Prior to joining the Tribune, Debra held a number of positions with CNN in Atlanta from 1989 – 2001 including Director of Online Training and Development, Director of News Research, Manager of News Research, and Researcher. During those years her focus was on improving research services, developing end-user research tools and overseeing training for both library and newsroom employees. She also worked as a researcher with the Star Tribune newspaper in Minneapolis, getting her first taste of news research there from 1981-1988.
Debra holds a Master’s degree in Library and Information Studies from the University of Wisconsin in Madison in 1988 and a Bachelor’s degree in Psychology from the University of Wisconsin-Eau Claire. She considers her service as a Peace Corps volunteer in a health education program in Gambia, West Africa, to be a big part of her real-world education and something that still influences her in many ways.
She has been a member of the American Library Association, Special Libraries Association, Investigative Reporters and Editors and the Society for American Archivists. Debra was a Snowbird Leadership Institute honoree in 1992 and wrote a chapter on news research published in 1999 in “Information Sources for the Press and Broadcast Media.” She joined SLA and the News Division in 1988 and has been active in a variety of positions. She helped to create a special interest group for broadcast librarians, served on the Education Committee, and as chair of the Nominations Committee. She was Director of Education in 1994-1995, bringing Roger Fidler, Howard Rheingold and Kare Anderson in as notable News Division conference presenters. She was News Division Chair in 2000-2001 (making this an encore of sorts) and Past Chair in 2001-2002. Debra received the Ralph J. Shoemaker Award of Merit Award in 2001 and the Agnes Henebry Roll of Honor Award in 2007. She has been a contributor to News Library News and a presenter at SLA conferences, SLA Illinois Chapter meeting events, and at the Online Information conference in the UK. She also served as a member of the Advisory Board for the School of Information Studies at the University of Tennessee-Knoxville from 2006-2009.
Director – Education/Professional Development: Nina Johnson
Nina has been in news librarianship since 1992; first as a solo librarian at the Columbia Daily Tribune and since 1997 at the Columbia Missourian. The Missourian is the only city newspaper produced by journalism students. The Missouri School of Journalism provides real-world training for journalism students in its various “labs” such as the newspaper, KOMU-TV and KBIA radio. It is now also home to the Donald W. Reynolds Journalism Institute. Nina has been a member (non-continuously) of SLA since 1990 and served as board secretary for 2010-2011.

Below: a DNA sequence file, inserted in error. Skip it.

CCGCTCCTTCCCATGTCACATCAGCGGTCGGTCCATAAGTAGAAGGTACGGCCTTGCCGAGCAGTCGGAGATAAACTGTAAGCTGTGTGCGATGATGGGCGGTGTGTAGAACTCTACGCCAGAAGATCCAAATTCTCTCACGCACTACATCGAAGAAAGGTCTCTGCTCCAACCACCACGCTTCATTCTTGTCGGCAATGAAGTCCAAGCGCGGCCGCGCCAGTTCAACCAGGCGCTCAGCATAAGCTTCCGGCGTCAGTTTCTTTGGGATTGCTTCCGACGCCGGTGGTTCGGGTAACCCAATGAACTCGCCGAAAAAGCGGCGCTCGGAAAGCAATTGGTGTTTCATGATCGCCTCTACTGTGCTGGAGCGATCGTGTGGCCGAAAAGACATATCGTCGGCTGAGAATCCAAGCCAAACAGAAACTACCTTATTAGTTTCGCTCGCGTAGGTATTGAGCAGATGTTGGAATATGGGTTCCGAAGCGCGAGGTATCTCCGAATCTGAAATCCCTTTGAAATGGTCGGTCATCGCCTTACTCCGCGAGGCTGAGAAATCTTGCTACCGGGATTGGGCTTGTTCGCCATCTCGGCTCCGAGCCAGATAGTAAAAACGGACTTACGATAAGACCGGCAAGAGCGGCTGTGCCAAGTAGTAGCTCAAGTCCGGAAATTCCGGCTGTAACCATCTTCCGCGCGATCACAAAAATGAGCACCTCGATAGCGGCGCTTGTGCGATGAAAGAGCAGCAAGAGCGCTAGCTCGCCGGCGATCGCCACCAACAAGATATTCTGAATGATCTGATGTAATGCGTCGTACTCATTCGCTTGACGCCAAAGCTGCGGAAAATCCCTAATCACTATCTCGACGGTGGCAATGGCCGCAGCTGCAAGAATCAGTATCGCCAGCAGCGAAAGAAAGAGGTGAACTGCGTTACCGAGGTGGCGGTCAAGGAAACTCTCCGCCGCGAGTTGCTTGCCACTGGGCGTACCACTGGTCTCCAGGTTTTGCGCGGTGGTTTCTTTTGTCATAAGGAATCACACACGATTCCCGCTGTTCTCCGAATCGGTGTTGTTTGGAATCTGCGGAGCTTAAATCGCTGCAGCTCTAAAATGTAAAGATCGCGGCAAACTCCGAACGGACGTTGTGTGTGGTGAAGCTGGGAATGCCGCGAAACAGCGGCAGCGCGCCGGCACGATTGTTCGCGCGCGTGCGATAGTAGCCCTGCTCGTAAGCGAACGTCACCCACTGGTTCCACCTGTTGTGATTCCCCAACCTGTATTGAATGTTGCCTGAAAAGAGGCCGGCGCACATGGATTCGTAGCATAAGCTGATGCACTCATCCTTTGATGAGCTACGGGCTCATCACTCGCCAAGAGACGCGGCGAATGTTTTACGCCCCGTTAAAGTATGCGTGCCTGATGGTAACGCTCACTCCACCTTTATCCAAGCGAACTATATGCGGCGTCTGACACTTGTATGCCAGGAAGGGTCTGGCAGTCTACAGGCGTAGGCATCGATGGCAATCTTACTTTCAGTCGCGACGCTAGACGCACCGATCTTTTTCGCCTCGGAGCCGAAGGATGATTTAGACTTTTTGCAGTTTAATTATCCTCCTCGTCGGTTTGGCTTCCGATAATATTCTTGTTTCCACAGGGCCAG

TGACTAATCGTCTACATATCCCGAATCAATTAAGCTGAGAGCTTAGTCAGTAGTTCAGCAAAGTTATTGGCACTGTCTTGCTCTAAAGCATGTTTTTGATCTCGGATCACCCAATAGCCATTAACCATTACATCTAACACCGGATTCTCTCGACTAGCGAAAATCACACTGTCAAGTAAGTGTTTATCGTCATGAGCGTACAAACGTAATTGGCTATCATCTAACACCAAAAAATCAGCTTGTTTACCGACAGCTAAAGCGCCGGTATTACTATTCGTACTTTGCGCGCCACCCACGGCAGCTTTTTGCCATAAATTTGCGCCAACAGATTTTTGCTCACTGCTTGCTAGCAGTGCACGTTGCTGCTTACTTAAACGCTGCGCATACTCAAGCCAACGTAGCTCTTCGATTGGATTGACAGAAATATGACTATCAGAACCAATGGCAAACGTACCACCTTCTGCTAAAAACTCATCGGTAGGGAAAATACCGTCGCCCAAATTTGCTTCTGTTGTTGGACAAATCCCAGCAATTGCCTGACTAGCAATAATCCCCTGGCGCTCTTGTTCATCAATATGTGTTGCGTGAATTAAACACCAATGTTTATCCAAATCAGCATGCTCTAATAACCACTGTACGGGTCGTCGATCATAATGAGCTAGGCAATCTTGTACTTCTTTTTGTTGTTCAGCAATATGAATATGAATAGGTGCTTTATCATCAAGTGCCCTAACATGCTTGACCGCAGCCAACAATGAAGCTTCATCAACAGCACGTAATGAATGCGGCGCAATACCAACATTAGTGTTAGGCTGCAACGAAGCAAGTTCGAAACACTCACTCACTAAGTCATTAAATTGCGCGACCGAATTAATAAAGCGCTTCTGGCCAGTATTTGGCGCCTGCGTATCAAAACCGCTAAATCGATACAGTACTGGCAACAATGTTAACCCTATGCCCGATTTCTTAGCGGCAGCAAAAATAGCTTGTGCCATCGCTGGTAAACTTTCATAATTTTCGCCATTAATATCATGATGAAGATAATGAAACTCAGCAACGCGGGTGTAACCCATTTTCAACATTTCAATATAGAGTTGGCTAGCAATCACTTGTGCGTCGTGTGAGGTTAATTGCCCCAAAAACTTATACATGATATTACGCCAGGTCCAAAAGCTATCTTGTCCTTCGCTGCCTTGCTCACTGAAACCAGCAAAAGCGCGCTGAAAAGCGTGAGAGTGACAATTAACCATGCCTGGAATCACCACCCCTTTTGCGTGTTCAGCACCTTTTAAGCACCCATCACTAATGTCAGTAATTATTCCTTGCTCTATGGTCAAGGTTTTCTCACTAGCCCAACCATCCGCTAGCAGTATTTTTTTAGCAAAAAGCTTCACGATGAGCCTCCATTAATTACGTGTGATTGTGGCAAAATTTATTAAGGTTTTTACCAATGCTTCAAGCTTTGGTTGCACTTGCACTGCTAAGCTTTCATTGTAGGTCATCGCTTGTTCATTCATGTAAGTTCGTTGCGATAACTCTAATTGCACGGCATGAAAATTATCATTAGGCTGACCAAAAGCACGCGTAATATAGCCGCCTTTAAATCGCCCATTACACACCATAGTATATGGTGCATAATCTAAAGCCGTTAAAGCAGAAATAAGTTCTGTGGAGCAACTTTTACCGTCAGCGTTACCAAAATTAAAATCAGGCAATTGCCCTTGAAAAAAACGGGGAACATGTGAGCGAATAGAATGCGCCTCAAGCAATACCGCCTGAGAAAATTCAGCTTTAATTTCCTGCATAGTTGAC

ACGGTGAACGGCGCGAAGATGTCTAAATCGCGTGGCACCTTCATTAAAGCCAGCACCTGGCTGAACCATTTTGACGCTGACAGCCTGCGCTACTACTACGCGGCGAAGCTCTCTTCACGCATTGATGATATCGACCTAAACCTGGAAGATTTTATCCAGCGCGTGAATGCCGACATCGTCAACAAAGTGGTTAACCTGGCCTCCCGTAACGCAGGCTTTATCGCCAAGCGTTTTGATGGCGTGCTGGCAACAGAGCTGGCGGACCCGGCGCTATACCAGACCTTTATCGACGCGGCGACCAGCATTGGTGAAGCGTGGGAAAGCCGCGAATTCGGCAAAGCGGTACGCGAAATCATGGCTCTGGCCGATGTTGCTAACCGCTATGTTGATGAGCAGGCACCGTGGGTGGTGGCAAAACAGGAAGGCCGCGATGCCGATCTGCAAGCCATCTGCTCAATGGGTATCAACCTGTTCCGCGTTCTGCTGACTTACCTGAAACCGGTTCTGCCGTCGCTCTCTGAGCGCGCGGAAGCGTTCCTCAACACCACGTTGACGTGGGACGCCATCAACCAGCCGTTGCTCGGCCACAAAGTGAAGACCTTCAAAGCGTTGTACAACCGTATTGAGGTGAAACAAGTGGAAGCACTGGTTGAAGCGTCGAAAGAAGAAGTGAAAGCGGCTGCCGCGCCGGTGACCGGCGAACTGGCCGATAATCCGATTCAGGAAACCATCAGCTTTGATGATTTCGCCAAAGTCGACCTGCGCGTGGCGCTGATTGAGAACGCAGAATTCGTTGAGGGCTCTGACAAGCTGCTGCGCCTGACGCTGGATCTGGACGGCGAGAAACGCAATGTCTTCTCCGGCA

She earned her Master’s degree in Library and Information Science in 1990 at the University of Missouri.
She is interested in possible collaboration with the Reynolds Journalism Institute in developing some non-conference workshops, especially in the area of archiving online news sites and digital preservation.
She finds News Division members an incredibly talented and interesting group and looks forward to continued involvement with the Division.
Treasurer: Catherine Kitchell
Bureau of National Affairs, Washington, DC
Editor, BNA’s Directory of State and Federal Courts, Judges, and Clerks, since 2001
Reference Librarian, December 1990 – Present
Marin Independent Journal, Novato, CA
Head Librarian, August 1989 – August 1990
USA TODAY/Gannett Co., Arlington, VA
1983- July 1989
MLS, University of Maryland, May 1986
BA, Art History, University of Virginia, May 1982
SLA: SLA member since 1991. Managing Editor of News Library News, 1996-1998. Treasurer, Washington Chapter, 1999–2002. Received DC/SLA Board of Directors Award 2001-2002. Treasurer, News Division, 2001-2003, Director of Publications, 2008-2010, Currently Treaurer, News Division, 2010-present.
Director – Publications: Julie Domel
After a year as a business and science librarian at the Houston Public Library, Julie Domel joined the news research staff at the San Antonio Express-News, her hometown paper, in 2000. When not doing research, she serves as the super-user for the NICA photo archive and works on entries for her blog, “From the Vault.” She has a long history of contributing online content to mysa.com, the paper’s website, including a defunct online column and blog. She currently contributes to “The Potato Report,” the Express-News’ blog for TV watchers, and tweets via @askresearcher. Julie won the Express-News‘ 2010 Philip True Journalism Award for Researcher/Copy Editor of the Year.
Julie has served as managing editor of the News Division’s News Library News since 2008, and maintains the division’s LinkedIn group. She is also the treasurer of the Texas Chapter. Julie earned a bachelor’s degree in Finance and an MLS from the University of Texas at Austin. In her spare time, she keeps plants alive in a drought, watches way too much TV and would rather bake than cook.